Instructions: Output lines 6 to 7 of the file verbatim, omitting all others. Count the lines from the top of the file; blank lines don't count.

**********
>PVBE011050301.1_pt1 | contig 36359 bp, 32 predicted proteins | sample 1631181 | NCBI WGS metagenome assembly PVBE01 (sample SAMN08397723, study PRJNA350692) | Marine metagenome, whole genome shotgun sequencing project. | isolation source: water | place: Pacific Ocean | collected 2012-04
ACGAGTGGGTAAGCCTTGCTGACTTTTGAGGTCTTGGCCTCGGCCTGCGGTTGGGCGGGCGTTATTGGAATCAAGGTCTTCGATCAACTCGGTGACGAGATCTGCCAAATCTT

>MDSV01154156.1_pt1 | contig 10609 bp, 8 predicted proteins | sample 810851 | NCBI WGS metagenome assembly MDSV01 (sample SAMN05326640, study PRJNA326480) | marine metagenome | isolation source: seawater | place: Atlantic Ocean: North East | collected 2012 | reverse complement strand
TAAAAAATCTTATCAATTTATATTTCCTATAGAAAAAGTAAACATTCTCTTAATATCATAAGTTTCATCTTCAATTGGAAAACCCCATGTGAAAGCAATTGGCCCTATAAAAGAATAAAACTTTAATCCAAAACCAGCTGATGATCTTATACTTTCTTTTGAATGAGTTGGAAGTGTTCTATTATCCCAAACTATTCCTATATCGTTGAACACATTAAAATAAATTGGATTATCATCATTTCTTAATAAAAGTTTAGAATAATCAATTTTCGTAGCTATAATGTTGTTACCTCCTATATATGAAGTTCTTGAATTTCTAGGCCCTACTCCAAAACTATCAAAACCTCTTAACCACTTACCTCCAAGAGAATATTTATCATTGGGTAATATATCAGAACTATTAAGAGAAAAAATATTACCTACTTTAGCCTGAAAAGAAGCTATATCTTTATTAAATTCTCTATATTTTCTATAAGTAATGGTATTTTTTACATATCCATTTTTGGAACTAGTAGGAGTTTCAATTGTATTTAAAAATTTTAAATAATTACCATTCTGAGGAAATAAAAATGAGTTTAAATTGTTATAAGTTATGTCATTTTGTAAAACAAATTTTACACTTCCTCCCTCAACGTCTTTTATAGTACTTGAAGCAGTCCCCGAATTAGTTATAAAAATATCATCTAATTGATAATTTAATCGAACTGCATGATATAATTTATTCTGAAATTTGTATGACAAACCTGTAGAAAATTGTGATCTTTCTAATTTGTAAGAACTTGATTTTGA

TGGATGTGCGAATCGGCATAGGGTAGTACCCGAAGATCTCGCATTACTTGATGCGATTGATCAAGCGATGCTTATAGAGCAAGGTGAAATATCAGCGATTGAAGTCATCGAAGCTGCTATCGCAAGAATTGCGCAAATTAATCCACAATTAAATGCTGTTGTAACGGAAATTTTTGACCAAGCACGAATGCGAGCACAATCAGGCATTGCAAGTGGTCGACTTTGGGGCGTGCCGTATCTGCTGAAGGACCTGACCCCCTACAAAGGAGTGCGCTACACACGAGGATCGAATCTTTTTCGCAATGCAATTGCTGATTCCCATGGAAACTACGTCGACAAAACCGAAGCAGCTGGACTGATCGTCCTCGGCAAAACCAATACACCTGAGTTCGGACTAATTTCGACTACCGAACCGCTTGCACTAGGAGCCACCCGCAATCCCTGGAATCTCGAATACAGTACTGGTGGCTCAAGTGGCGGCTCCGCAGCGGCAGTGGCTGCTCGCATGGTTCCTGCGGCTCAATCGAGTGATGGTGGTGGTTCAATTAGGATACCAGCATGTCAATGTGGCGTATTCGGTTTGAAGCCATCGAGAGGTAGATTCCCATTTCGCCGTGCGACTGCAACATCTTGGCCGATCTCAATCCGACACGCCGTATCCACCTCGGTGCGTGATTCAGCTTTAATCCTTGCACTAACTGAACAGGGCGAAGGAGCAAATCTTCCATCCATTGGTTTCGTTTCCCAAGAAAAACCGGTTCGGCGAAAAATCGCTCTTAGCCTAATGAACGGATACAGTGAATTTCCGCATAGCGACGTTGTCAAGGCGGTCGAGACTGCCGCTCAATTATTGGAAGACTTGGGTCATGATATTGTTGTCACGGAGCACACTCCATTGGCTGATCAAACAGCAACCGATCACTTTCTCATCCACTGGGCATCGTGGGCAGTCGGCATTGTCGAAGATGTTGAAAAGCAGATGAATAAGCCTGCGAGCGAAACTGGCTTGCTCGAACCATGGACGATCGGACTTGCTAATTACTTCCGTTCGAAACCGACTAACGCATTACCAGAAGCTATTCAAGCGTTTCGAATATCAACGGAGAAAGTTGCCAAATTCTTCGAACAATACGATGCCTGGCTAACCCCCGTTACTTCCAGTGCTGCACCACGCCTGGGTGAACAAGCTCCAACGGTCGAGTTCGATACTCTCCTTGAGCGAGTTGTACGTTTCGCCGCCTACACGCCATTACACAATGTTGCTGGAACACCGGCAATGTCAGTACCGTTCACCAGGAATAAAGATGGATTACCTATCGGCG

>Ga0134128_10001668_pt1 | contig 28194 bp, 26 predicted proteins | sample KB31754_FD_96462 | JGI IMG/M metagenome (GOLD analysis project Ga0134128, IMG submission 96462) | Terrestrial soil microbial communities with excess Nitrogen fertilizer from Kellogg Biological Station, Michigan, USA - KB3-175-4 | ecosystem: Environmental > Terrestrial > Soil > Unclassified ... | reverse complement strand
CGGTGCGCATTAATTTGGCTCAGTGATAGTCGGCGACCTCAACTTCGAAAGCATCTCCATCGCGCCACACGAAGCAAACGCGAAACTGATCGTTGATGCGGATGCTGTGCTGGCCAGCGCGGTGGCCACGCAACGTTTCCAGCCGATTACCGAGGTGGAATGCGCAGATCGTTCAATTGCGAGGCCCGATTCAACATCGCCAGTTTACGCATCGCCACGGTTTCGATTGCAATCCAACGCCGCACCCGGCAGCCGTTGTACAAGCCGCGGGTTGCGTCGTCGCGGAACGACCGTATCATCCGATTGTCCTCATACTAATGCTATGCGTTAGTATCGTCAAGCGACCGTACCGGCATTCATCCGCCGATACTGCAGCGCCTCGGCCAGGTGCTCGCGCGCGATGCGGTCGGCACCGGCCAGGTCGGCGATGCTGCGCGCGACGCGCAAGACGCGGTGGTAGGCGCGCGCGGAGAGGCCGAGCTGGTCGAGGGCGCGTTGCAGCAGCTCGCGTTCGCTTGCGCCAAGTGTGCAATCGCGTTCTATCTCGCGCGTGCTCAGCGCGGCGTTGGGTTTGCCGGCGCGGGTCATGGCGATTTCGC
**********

>Ga0134128_10001668_pt1 | contig 28194 bp, 26 predicted proteins | sample KB31754_FD_96462 | JGI IMG/M metagenome (GOLD analysis project Ga0134128, IMG submission 96462) | Terrestrial soil microbial communities with excess Nitrogen fertilizer from Kellogg Biological Station, Michigan, USA - KB3-175-4 | ecosystem: Environmental > Terrestrial > Soil > Unclassified ... | reverse complement strand
CGGTGCGCATTAATTTGGCTCAGTGATAGTCGGCGACCTCAACTTCGAAAGCATCTCCATCGCGCCACACGAAGCAAACGCGAAACTGATCGTTGATGCGGATGCTGTGCTGGCCAGCGCGGTGGCCACGCAACGTTTCCAGCCGATTACCGAGGTGGAATGCGCAGATCGTTCAATTGCGAGGCCCGATTCAACATCGCCAGTTTACGCATCGCCACGGTTTCGATTGCAATCCAACGCCGCACCCGGCAGCCGTTGTACAAGCCGCGGGTTGCGTCGTCGCGGAACGACCGTATCATCCGATTGTCCTCATACTAATGCTATGCGTTAGTATCGTCAAGCGACCGTACCGGCATTCATCCGCCGATACTGCAGCGCCTCGGCCAGGTGCTCGCGCGCGATGCGGTCGGCACCGGCCAGGTCGGCGATGCTGCGCGCGACGCGCAAGACGCGGTGGTAGGCGCGCGCGGAGAGGCCGAGCTGGTCGAGGGCGCGTTGCAGCAGCTCGCGTTCGCTTGCGCCAAGTGTGCAATCGCGTTCTATCTCGCGCGTGCTCAGCGCGGCGTTGGGTTTGCCGGCGCGGGTCATGGCGATTTCGC